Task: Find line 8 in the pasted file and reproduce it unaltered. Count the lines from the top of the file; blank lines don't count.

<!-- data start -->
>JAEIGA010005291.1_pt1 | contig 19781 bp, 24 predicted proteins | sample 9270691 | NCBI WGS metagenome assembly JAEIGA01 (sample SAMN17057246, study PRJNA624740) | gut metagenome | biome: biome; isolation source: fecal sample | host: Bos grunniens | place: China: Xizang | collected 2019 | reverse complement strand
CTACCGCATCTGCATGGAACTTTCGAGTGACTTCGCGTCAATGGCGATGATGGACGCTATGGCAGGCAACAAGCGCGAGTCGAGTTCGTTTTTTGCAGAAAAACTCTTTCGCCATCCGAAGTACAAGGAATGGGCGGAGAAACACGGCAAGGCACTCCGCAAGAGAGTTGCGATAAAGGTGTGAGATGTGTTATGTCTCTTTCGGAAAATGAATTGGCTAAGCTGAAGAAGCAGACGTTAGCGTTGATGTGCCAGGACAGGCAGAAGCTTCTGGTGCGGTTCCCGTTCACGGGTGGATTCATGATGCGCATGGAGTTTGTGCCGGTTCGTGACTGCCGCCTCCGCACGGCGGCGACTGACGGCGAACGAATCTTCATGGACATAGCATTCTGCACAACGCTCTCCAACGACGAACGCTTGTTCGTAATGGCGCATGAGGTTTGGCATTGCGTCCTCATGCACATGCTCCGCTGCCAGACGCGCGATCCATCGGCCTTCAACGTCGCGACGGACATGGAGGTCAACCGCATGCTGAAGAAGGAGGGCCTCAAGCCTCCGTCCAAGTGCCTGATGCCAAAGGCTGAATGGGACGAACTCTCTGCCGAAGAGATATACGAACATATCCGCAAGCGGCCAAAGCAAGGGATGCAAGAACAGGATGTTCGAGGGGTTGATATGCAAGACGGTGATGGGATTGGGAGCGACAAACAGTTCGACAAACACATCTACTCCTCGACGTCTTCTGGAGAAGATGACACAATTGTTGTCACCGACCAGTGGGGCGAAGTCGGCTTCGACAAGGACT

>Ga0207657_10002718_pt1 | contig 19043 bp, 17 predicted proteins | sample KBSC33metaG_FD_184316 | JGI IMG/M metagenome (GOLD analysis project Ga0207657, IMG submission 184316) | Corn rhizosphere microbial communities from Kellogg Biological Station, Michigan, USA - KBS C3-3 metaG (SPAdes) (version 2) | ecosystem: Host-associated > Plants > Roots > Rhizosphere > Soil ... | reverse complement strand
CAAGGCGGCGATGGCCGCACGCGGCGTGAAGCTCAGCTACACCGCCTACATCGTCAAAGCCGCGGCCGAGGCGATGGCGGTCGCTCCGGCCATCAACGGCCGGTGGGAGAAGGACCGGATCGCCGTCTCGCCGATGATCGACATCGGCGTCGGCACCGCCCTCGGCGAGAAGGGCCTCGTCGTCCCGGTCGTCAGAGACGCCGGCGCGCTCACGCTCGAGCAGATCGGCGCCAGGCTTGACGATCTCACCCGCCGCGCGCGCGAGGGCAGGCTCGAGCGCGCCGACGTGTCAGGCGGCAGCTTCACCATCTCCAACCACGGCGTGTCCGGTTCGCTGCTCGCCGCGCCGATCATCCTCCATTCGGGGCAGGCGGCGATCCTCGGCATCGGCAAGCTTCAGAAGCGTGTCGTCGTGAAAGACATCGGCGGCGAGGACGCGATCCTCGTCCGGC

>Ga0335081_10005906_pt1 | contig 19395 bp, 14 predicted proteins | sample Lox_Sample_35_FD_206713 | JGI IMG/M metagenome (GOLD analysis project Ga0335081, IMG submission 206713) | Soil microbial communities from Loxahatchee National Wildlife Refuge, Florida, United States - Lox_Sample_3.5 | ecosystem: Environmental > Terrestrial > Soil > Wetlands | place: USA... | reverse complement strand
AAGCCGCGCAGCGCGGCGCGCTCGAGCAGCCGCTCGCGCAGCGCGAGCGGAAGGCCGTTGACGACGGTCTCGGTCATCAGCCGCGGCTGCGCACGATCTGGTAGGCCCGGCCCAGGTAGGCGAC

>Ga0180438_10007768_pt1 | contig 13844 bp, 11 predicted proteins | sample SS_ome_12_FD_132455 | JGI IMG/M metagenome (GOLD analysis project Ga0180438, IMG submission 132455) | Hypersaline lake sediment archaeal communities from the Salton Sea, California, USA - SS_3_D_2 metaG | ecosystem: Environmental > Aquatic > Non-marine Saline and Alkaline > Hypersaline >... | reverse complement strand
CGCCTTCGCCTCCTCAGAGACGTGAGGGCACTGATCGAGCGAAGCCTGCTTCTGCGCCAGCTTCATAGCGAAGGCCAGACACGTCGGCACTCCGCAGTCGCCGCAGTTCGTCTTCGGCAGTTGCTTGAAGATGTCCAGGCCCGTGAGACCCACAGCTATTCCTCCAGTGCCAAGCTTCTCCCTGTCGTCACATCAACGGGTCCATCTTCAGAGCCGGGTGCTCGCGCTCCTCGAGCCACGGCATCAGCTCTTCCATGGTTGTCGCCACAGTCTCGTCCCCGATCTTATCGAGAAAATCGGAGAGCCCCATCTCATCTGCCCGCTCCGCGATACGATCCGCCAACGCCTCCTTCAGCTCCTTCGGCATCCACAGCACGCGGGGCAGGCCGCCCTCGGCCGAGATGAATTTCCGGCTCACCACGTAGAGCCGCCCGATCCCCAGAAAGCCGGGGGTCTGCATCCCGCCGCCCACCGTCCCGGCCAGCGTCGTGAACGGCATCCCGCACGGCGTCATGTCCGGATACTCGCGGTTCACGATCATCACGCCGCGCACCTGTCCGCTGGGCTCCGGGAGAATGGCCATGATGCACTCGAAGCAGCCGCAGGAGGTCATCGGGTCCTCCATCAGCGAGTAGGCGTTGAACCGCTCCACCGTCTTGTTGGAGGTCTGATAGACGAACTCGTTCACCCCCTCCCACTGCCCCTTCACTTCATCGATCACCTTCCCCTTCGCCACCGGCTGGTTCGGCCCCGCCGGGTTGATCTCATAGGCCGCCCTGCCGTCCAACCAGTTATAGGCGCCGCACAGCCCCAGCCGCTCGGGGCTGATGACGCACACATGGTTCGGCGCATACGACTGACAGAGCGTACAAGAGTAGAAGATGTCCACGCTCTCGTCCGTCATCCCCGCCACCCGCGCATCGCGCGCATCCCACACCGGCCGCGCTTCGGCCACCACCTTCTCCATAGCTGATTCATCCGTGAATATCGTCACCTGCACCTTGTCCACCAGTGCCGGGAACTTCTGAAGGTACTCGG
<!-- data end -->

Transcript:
CGCCTTCGCCTCCTCAGAGACGTGAGGGCACTGATCGAGCGAAGCCTGCTTCTGCGCCAGCTTCATAGCGAAGGCCAGACACGTCGGCACTCCGCAGTCGCCGCAGTTCGTCTTCGGCAGTTGCTTGAAGATGTCCAGGCCCGTGAGACCCACAGCTATTCCTCCAGTGCCAAGCTTCTCCCTGTCGTCACATCAACGGGTCCATCTTCAGAGCCGGGTGCTCGCGCTCCTCGAGCCACGGCATCAGCTCTTCCATGGTTGTCGCCACAGTCTCGTCCCCGATCTTATCGAGAAAATCGGAGAGCCCCATCTCATCTGCCCGCTCCGCGATACGATCCGCCAACGCCTCCTTCAGCTCCTTCGGCATCCACAGCACGCGGGGCAGGCCGCCCTCGGCCGAGATGAATTTCCGGCTCACCACGTAGAGCCGCCCGATCCCCAGAAAGCCGGGGGTCTGCATCCCGCCGCCCACCGTCCCGGCCAGCGTCGTGAACGGCATCCCGCACGGCGTCATGTCCGGATACTCGCGGTTCACGATCATCACGCCGCGCACCTGTCCGCTGGGCTCCGGGAGAATGGCCATGATGCACTCGAAGCAGCCGCAGGAGGTCATCGGGTCCTCCATCAGCGAGTAGGCGTTGAACCGCTCCACCGTCTTGTTGGAGGTCTGATAGACGAACTCGTTCACCCCCTCCCACTGCCCCTTCACTTCATCGATCACCTTCCCCTTCGCCACCGGCTGGTTCGGCCCCGCCGGGTTGATCTCATAGGCCGCCCTGCCGTCCAACCAGTTATAGGCGCCGCACAGCCCCAGCCGCTCGGGGCTGATGACGCACACATGGTTCGGCGCATACGACTGACAGAGCGTACAAGAGTAGAAGATGTCCACGCTCTCGTCCGTCATCCCCGCCACCCGCGCATCGCGCGCATCCCACACCGGCCGCGCTTCGGCCACCACCTTCTCCATAGCTGATTCATCCGTGAATATCGTCACCTGCACCTTGTCCACCAGTGCCGGGAACTTCTGAAGGTACTCGG